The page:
Reprinted from yesterday's late editions.
Midway through the 32nd annual Oxford-Cambridge Dinner Wednesday night at the International Club the wine ran out.
Rather than experience the after-dinner speeches and toasts unquenched, one quest of the Irish persuasion ran half a block in the rain wearing an old school blazer to Jean-Pierre's restaurant where he snagged a bottle of chablis and made it back just as CIA Director Stansfield Turner (Exeter, Oxford) presented his toast.
"To the queen," the 300 sons and daughters of the prestigious British universities declared. "To the queen," British Ambassador Peter Jay (Christ Church, Oxford) piped in, hoisting a glass of port, fat cigar clenched between his teeth.
The dinner is open only to those who have attended Oxford or Cambridge; no spouses, relatives, lovers, press or guests. "They think it would ruin that old blazer bit," said former chairman of the National Endowment for the Arts Michael Straight (Trinity, Cambridge). "They make the wives sit at home wondering what's going on. They Know what's going on . Everybody gets plowed."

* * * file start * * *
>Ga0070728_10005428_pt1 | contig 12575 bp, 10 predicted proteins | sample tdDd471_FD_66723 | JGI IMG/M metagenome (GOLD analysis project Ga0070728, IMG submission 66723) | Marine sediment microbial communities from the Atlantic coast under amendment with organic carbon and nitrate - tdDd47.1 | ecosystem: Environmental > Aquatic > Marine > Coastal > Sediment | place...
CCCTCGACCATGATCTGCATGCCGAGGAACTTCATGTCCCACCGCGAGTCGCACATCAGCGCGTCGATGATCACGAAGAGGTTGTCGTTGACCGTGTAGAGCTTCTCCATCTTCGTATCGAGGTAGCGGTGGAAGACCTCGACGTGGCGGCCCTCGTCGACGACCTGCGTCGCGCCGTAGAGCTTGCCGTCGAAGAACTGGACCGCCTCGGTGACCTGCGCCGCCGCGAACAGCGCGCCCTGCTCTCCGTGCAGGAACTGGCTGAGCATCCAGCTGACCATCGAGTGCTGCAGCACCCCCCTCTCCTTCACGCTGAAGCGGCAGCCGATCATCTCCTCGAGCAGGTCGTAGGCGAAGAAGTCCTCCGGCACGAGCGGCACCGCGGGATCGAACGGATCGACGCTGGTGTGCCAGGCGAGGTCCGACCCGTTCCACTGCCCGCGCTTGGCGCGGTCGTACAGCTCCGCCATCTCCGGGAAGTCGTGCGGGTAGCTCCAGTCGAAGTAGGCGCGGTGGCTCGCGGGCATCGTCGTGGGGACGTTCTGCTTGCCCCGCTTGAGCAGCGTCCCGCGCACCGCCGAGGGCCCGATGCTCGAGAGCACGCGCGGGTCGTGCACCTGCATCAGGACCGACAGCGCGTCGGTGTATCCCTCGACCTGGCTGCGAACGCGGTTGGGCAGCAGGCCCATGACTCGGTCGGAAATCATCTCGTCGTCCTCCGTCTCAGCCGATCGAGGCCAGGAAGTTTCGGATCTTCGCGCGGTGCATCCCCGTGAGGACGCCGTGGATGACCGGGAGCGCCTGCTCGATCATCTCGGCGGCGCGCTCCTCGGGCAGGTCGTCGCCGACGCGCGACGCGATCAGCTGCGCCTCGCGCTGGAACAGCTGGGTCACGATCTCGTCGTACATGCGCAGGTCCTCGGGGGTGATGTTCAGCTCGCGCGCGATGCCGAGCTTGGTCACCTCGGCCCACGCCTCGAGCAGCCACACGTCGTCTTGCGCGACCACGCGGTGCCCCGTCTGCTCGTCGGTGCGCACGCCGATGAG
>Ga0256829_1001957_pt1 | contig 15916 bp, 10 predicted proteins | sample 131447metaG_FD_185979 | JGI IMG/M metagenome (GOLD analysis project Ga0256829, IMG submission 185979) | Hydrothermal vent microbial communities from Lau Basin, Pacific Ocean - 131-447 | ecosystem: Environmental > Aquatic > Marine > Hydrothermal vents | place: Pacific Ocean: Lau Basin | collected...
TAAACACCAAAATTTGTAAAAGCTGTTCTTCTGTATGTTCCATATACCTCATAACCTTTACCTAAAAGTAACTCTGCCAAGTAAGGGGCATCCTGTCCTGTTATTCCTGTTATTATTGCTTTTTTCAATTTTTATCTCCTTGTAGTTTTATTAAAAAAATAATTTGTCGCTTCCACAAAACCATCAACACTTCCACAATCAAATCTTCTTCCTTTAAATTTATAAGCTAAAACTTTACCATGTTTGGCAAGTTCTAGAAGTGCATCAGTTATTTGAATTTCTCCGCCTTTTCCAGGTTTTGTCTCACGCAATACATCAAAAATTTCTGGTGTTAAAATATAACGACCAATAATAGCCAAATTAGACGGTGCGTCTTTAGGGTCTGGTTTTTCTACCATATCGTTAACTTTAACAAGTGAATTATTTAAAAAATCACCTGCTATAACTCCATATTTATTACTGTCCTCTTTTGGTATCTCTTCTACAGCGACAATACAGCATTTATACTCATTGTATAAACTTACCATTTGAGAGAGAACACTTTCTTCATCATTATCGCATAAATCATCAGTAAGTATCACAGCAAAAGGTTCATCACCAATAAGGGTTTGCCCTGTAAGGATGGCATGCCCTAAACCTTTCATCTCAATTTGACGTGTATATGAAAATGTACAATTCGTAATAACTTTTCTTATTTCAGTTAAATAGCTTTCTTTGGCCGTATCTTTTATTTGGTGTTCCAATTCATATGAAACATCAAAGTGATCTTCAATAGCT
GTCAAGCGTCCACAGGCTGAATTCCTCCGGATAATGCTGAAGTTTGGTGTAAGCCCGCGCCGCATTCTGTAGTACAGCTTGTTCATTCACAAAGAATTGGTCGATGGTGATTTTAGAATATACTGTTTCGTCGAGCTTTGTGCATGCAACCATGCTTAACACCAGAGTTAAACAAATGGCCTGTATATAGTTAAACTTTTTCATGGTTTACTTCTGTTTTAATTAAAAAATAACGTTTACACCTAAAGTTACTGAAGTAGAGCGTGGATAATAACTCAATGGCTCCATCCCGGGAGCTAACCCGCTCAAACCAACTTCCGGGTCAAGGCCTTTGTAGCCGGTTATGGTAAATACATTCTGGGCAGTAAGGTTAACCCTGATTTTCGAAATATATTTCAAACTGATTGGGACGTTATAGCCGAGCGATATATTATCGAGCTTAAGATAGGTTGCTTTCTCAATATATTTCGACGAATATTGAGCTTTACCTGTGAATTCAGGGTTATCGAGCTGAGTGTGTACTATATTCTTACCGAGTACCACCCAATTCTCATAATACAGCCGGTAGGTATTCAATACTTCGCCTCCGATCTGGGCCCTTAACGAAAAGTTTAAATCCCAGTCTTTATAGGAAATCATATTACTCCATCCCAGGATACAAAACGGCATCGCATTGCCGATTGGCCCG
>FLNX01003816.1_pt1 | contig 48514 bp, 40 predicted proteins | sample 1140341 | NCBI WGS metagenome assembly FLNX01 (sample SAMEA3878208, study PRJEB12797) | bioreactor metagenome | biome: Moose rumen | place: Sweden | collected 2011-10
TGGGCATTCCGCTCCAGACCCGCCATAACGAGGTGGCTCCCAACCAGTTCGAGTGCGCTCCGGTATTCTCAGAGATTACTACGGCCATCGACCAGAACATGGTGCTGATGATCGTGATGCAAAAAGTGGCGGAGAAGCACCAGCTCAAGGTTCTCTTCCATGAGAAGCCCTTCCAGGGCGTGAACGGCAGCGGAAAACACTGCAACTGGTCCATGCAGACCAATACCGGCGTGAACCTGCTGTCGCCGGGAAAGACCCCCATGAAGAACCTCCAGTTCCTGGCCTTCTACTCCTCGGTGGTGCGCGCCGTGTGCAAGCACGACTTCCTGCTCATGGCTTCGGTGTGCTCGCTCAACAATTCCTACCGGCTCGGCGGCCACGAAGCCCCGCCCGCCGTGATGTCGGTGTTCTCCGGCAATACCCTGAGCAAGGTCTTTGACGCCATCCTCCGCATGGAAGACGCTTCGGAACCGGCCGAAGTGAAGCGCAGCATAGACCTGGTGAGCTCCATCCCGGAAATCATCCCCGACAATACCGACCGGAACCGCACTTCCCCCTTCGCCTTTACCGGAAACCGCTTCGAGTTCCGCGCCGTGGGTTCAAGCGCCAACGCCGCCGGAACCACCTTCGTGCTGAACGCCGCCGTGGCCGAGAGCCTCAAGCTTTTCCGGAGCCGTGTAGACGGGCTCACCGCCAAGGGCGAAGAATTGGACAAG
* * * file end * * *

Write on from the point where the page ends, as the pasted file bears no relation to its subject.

The men outnumbered the women, and the British outnumbered the Americans, though it was hard to tell whose accent was real and whose, like the college blazers smelling of mothballs, were brought out once a year.
Former senator Hugh Scott, (Balliol, Oxford) wearing a polka-dot vest under his tuxedo, said he was pleased with the Panama Canal treaty vote. He said at first he missed the Senate, but not now. "My friends Bill Fulbright (Pembroke, Oxford) told me I'd miss two things; the pals and the perks.I asked him what the perks were and he said, 'Parking.' He's right. I'm having a h - - - of a time parking my car."